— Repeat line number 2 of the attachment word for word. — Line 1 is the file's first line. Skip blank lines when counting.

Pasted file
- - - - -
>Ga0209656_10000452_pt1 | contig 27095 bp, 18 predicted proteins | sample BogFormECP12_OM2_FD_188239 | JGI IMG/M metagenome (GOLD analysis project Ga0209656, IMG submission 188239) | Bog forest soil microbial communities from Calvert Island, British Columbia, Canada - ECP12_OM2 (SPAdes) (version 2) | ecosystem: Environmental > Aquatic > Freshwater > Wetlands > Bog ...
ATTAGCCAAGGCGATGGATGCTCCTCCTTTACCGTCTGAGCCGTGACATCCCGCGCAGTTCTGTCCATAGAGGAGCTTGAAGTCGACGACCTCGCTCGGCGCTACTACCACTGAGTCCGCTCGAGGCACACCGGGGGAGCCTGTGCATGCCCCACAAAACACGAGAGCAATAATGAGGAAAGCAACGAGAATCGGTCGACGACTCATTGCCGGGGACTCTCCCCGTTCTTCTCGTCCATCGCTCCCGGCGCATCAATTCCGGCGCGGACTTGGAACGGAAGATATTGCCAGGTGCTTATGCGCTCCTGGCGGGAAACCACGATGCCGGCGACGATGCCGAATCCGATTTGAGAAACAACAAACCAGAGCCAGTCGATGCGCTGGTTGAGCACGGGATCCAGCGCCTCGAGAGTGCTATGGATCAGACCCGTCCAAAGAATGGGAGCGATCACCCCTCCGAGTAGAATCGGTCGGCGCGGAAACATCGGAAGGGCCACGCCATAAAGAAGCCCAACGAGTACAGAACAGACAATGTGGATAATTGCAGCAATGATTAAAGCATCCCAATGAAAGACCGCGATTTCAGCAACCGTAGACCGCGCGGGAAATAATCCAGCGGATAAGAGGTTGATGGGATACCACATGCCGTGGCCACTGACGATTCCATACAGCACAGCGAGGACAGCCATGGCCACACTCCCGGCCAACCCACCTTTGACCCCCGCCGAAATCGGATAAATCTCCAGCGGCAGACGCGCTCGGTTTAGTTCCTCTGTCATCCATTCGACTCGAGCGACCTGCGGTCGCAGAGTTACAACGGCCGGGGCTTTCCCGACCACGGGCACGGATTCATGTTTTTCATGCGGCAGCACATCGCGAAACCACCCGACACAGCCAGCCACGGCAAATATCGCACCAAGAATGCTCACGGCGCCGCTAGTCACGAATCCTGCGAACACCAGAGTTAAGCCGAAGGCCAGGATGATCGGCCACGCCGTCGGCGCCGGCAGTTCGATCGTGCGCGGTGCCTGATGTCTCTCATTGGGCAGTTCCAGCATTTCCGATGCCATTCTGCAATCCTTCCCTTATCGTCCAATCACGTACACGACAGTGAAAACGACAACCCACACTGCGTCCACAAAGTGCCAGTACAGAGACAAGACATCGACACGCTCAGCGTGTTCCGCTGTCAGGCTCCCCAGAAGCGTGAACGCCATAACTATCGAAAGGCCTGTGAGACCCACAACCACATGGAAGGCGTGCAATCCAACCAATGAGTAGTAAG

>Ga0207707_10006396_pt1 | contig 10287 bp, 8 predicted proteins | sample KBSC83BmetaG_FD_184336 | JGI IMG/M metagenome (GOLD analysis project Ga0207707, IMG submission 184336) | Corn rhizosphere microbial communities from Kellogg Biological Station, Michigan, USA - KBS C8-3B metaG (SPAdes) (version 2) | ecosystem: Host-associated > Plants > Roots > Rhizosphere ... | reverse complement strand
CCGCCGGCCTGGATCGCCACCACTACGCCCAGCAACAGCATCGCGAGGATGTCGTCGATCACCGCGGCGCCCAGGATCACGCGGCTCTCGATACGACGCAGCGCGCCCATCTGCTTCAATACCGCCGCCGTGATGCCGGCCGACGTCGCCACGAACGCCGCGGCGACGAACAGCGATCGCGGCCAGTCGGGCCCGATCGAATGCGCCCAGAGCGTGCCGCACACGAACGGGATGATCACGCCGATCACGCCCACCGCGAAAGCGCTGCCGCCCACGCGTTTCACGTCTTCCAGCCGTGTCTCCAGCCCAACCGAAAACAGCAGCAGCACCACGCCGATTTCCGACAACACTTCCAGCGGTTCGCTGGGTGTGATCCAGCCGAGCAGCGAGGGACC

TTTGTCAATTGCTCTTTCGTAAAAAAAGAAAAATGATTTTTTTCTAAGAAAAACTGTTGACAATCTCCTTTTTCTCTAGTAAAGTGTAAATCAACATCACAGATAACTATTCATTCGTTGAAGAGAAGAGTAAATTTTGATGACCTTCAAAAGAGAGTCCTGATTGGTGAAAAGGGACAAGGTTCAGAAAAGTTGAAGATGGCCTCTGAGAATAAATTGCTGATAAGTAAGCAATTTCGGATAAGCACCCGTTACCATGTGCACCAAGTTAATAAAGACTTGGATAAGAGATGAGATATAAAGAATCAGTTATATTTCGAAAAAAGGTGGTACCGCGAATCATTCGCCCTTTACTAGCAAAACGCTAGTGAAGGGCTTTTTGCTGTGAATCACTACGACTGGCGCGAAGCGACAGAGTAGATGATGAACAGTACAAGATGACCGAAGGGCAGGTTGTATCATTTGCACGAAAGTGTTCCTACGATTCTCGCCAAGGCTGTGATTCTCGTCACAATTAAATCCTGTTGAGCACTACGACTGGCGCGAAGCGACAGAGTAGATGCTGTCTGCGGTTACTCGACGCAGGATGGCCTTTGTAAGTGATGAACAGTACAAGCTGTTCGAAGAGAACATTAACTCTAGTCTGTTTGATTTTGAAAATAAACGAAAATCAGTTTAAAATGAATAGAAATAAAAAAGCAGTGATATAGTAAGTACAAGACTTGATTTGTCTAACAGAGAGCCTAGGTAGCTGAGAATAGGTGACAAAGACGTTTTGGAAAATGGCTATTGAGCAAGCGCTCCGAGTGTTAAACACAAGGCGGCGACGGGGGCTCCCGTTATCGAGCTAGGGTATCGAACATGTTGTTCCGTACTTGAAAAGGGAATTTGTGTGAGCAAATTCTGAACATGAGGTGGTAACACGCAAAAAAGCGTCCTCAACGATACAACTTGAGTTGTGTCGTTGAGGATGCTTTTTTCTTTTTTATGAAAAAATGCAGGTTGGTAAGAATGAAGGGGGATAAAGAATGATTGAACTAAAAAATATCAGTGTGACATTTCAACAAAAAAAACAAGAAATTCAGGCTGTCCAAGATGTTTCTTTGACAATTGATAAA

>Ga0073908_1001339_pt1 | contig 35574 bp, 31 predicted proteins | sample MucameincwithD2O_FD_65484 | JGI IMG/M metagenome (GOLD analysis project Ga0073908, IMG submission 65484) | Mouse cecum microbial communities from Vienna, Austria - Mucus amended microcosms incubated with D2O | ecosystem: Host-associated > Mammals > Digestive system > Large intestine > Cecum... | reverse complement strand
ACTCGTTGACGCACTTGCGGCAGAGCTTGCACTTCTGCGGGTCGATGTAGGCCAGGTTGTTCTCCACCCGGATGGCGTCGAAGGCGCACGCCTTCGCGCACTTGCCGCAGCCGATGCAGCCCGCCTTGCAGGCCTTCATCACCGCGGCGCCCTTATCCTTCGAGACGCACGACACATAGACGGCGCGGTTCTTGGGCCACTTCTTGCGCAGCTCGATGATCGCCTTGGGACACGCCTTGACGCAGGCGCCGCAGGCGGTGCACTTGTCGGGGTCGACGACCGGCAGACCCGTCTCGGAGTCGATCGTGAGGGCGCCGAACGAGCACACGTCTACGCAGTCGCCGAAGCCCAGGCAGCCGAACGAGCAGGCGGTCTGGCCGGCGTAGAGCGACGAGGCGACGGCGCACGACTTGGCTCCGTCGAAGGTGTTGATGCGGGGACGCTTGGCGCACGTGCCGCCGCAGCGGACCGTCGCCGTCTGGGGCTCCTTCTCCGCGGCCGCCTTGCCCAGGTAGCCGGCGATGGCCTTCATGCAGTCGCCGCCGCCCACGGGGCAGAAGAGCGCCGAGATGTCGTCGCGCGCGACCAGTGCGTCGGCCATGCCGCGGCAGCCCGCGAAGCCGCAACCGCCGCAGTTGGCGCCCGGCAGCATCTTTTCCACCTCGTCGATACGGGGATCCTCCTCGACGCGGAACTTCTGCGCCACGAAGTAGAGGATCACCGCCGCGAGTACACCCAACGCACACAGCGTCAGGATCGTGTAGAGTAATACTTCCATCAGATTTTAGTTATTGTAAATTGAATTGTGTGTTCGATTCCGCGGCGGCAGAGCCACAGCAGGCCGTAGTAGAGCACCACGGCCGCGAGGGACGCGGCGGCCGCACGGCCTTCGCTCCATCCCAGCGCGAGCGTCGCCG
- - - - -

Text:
ATTAGCCAAGGCGATGGATGCTCCTCCTTTACCGTCTGAGCCGTGACATCCCGCGCAGTTCTGTCCATAGAGGAGCTTGAAGTCGACGACCTCGCTCGGCGCTACTACCACTGAGTCCGCTCGAGGCACACCGGGGGAGCCTGTGCATGCCCCACAAAACACGAGAGCAATAATGAGGAAAGCAACGAGAATCGGTCGACGACTCATTGCCGGGGACTCTCCCCGTTCTTCTCGTCCATCGCTCCCGGCGCATCAATTCCGGCGCGGACTTGGAACGGAAGATATTGCCAGGTGCTTATGCGCTCCTGGCGGGAAACCACGATGCCGGCGACGATGCCGAATCCGATTTGAGAAACAACAAACCAGAGCCAGTCGATGCGCTGGTTGAGCACGGGATCCAGCGCCTCGAGAGTGCTATGGATCAGACCCGTCCAAAGAATGGGAGCGATCACCCCTCCGAGTAGAATCGGTCGGCGCGGAAACATCGGAAGGGCCACGCCATAAAGAAGCCCAACGAGTACAGAACAGACAATGTGGATAATTGCAGCAATGATTAAAGCATCCCAATGAAAGACCGCGATTTCAGCAACCGTAGACCGCGCGGGAAATAATCCAGCGGATAAGAGGTTGATGGGATACCACATGCCGTGGCCACTGACGATTCCATACAGCACAGCGAGGACAGCCATGGCCACACTCCCGGCCAACCCACCTTTGACCCCCGCCGAAATCGGATAAATCTCCAGCGGCAGACGCGCTCGGTTTAGTTCCTCTGTCATCCATTCGACTCGAGCGACCTGCGGTCGCAGAGTTACAACGGCCGGGGCTTTCCCGACCACGGGCACGGATTCATGTTTTTCATGCGGCAGCACATCGCGAAACCACCCGACACAGCCAGCCACGGCAAATATCGCACCAAGAATGCTCACGGCGCCGCTAGTCACGAATCCTGCGAACACCAGAGTTAAGCCGAAGGCCAGGATGATCGGCCACGCCGTCGGCGCCGGCAGTTCGATCGTGCGCGGTGCCTGATGTCTCTCATTGGGCAGTTCCAGCATTTCCGATGCCATTCTGCAATCCTTCCCTTATCGTCCAATCACGTACACGACAGTGAAAACGACAACCCACACTGCGTCCACAAAGTGCCAGTACAGAGACAAGACATCGACACGCTCAGCGTGTTCCGCTGTCAGGCTCCCCAGAAGCGTGAACGCCATAACTATCGAAAGGCCTGTGAGACCCACAACCACATGGAAGGCGTGCAATCCAACCAATGAGTAGTAAG